It infuriated James Baker, confounded Condoleezza Rice, and appalled Madeleine Albright.
But it is one that Levin has parlayed into being the voice of a movement that has confounded those outside of it.
This confounded readers, particularly when the Times reported that Channel 13 could lose its license over the matter.
as an intensive execration, "odious, detestable, damned," 1650s, from past participle of confound, in its older English sense of "overthrow utterly."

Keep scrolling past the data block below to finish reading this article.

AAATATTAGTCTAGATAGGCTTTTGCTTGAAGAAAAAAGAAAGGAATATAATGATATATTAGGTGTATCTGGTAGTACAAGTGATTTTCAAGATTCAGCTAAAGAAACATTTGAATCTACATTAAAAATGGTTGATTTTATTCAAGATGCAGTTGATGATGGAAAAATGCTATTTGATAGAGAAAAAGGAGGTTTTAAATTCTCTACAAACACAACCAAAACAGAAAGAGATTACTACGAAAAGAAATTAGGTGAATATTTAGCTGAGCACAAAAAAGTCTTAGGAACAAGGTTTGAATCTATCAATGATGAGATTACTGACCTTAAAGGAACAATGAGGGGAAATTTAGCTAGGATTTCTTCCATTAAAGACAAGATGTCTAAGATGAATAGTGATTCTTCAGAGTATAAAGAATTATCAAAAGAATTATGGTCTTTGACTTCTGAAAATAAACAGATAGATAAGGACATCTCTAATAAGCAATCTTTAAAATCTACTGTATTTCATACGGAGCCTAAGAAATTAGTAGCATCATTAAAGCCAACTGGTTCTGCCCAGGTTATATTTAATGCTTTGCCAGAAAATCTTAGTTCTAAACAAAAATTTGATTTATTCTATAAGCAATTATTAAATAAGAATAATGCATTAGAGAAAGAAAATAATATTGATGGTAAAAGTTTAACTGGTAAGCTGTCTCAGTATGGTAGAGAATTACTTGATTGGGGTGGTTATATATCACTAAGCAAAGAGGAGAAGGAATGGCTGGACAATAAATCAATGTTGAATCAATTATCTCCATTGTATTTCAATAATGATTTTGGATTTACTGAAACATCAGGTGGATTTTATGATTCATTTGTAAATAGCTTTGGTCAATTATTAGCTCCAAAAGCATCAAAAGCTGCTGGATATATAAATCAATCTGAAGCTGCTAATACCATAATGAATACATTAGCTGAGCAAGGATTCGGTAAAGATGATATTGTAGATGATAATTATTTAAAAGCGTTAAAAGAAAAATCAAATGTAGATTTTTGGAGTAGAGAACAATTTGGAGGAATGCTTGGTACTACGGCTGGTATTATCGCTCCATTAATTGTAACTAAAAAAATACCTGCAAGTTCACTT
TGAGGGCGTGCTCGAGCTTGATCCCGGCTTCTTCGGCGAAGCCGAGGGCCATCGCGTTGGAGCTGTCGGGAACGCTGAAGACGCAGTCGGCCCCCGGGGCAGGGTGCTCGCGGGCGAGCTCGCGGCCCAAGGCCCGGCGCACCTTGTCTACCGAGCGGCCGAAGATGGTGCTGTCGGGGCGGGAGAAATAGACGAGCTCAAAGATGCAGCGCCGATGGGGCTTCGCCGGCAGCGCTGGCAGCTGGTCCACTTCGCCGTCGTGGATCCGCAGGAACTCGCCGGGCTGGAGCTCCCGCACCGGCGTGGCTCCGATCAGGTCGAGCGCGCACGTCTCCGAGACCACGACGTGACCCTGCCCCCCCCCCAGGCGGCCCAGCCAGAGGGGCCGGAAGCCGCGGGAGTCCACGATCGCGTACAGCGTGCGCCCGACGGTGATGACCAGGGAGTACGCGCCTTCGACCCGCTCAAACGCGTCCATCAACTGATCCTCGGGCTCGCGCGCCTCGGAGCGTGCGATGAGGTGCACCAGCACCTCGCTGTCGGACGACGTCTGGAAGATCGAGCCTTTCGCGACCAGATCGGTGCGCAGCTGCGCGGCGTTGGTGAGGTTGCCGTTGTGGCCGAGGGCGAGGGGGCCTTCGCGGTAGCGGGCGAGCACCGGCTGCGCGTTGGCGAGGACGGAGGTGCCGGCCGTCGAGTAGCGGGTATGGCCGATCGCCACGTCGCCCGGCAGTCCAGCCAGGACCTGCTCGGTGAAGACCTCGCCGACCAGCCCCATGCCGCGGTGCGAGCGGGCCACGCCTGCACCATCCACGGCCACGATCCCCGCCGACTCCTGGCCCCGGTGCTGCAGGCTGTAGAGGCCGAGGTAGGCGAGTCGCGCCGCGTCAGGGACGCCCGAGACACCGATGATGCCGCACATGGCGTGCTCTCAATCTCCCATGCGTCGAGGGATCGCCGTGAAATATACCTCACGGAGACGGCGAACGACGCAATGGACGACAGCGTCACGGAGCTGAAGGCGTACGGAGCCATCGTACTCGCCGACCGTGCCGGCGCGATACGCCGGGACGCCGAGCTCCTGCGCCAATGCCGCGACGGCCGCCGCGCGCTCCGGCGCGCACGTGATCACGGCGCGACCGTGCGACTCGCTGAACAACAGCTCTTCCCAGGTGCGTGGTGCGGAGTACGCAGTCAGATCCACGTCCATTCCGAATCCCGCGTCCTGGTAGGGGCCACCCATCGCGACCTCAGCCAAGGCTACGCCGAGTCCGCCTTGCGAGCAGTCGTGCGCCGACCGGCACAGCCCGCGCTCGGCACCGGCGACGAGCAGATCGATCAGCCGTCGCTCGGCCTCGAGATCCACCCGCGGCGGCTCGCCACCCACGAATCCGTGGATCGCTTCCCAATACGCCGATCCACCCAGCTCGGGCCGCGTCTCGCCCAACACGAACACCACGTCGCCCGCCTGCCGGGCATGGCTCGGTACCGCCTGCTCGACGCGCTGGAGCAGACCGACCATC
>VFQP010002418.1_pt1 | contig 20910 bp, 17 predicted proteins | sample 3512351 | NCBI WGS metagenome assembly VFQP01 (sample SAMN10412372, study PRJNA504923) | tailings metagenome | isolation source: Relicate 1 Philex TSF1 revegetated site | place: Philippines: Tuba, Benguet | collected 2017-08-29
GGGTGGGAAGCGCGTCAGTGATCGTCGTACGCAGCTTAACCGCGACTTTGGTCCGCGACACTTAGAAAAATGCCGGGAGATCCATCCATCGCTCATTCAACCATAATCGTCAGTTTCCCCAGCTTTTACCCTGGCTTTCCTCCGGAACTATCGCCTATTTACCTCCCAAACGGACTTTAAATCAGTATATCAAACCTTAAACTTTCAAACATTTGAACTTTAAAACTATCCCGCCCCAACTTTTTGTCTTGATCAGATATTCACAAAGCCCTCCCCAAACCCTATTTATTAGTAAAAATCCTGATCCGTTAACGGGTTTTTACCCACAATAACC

c.1300, "make uneasy, abash," from Anglo-French confoundre, Old French confondre (12c.) "crush, ruin, disgrace, throw into disorder," from Latin confundere "to confuse," literally "to pour together, mix, mingle," from com- "together" (see com-) + fundere "to pour" (see found (v.2)).
The figurative sense of "confuse, fail to distinguish, mix up" emerged in Latin, passed into French and thence into Middle English, where it is mostly found in Scripture; the sense of "destroy utterly" is recorded in English from c.1300. Meaning "perplex" is late 14c. The Latin past participle confusus, meanwhile, became confused (q.v.).